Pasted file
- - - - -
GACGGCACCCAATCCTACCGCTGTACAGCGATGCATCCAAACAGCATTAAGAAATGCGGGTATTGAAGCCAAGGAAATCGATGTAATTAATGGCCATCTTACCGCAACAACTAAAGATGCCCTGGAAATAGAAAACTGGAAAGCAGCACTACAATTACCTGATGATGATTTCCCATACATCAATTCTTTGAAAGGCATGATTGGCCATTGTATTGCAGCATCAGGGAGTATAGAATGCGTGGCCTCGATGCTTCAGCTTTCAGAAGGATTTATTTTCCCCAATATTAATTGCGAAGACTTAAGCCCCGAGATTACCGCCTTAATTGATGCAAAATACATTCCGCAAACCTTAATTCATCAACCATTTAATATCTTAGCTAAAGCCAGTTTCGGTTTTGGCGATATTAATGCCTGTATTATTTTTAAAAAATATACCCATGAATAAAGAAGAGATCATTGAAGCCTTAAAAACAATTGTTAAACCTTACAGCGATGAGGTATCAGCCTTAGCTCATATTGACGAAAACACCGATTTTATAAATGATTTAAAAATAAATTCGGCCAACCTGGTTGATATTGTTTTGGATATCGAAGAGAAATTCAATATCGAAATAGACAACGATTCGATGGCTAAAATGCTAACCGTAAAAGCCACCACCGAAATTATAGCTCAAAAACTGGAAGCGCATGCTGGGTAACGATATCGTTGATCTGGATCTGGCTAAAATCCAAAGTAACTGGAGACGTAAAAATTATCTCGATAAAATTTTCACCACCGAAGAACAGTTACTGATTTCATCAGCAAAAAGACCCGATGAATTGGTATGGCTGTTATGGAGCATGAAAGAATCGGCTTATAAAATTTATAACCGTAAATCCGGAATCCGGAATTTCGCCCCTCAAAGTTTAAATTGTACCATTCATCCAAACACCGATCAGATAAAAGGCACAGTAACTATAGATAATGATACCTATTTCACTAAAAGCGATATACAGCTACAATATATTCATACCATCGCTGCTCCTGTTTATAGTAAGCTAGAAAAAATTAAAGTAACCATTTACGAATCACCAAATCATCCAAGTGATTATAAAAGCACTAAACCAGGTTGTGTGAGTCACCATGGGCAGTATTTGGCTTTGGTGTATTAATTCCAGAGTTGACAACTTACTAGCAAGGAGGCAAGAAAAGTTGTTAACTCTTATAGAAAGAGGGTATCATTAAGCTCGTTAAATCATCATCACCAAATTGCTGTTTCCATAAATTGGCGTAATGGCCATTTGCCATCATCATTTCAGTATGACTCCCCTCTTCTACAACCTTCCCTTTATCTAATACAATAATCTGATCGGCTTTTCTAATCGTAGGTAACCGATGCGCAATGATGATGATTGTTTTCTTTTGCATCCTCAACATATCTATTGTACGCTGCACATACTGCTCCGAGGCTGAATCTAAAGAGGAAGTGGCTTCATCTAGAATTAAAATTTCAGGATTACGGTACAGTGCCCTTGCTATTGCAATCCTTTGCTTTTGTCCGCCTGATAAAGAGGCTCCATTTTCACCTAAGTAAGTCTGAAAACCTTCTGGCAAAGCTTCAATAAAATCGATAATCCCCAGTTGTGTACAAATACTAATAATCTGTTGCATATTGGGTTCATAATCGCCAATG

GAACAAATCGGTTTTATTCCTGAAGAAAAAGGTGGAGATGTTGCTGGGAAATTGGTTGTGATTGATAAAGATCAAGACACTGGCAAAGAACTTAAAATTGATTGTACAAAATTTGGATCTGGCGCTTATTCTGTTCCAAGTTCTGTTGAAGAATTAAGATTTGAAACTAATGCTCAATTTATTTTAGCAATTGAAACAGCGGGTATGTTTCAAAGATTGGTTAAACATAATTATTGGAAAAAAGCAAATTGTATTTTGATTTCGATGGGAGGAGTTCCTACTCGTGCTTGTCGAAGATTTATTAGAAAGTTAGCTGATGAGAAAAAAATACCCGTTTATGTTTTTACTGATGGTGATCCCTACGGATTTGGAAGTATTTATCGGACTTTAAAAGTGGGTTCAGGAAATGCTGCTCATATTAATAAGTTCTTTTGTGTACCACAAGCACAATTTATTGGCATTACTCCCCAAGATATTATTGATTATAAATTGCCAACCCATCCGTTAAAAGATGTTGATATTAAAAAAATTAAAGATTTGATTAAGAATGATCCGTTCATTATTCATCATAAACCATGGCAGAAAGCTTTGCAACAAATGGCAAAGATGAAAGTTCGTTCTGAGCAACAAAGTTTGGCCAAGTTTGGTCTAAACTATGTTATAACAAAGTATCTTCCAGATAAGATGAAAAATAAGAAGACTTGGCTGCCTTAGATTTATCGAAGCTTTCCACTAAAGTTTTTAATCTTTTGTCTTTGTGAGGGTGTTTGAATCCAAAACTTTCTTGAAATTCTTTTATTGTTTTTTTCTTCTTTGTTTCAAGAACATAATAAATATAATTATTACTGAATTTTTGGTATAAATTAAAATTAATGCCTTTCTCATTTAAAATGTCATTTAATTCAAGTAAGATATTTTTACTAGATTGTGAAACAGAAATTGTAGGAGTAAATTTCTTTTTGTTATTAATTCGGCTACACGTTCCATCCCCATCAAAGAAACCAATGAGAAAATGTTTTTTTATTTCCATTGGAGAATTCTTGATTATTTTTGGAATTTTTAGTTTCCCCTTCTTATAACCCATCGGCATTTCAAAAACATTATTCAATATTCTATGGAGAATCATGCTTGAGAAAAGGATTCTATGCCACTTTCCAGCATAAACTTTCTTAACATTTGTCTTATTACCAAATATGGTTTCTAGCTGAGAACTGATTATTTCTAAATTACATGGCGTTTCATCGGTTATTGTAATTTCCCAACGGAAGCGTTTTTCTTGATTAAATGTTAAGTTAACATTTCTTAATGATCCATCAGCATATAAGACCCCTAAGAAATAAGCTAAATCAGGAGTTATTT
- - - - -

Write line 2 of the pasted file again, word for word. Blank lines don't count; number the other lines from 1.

GAACAAATCGGTTTTATTCCTGAAGAAAAAGGTGGAGATGTTGCTGGGAAATTGGTTGTGATTGATAAAGATCAAGACACTGGCAAAGAACTTAAAATTGATTGTACAAAATTTGGATCTGGCGCTTATTCTGTTCCAAGTTCTGTTGAAGAATTAAGATTTGAAACTAATGCTCAATTTATTTTAGCAATTGAAACAGCGGGTATGTTTCAAAGATTGGTTAAACATAATTATTGGAAAAAAGCAAATTGTATTTTGATTTCGATGGGAGGAGTTCCTACTCGTGCTTGTCGAAGATTTATTAGAAAGTTAGCTGATGAGAAAAAAATACCCGTTTATGTTTTTACTGATGGTGATCCCTACGGATTTGGAAGTATTTATCGGACTTTAAAAGTGGGTTCAGGAAATGCTGCTCATATTAATAAGTTCTTTTGTGTACCACAAGCACAATTTATTGGCATTACTCCCCAAGATATTATTGATTATAAATTGCCAACCCATCCGTTAAAAGATGTTGATATTAAAAAAATTAAAGATTTGATTAAGAATGATCCGTTCATTATTCATCATAAACCATGGCAGAAAGCTTTGCAACAAATGGCAAAGATGAAAGTTCGTTCTGAGCAACAAAGTTTGGCCAAGTTTGGTCTAAACTATGTTATAACAAAGTATCTTCCAGATAAGATGAAAAATAAGAAGACTTGGCTGCCTTAGATTTATCGAAGCTTTCCACTAAAGTTTTTAATCTTTTGTCTTTGTGAGGGTGTTTGAATCCAAAACTTTCTTGAAATTCTTTTATTGTTTTTTTCTTCTTTGTTTCAAGAACATAATAAATATAATTATTACTGAATTTTTGGTATAAATTAAAATTAATGCCTTTCTCATTTAAAATGTCATTTAATTCAAGTAAGATATTTTTACTAGATTGTGAAACAGAAATTGTAGGAGTAAATTTCTTTTTGTTATTAATTCGGCTACACGTTCCATCCCCATCAAAGAAACCAATGAGAAAATGTTTTTTTATTTCCATTGGAGAATTCTTGATTATTTTTGGAATTTTTAGTTTCCCCTTCTTATAACCCATCGGCATTTCAAAAACATTATTCAATATTCTATGGAGAATCATGCTTGAGAAAAGGATTCTATGCCACTTTCCAGCATAAACTTTCTTAACATTTGTCTTATTACCAAATATGGTTTCTAGCTGAGAACTGATTATTTCTAAATTACATGGCGTTTCATCGGTTATTGTAATTTCCCAACGGAAGCGTTTTTCTTGATTAAATGTTAAGTTAACATTTCTTAATGATCCATCAGCATATAAGACCCCTAAGAAATAAGCTAAATCAGGAGTTATTT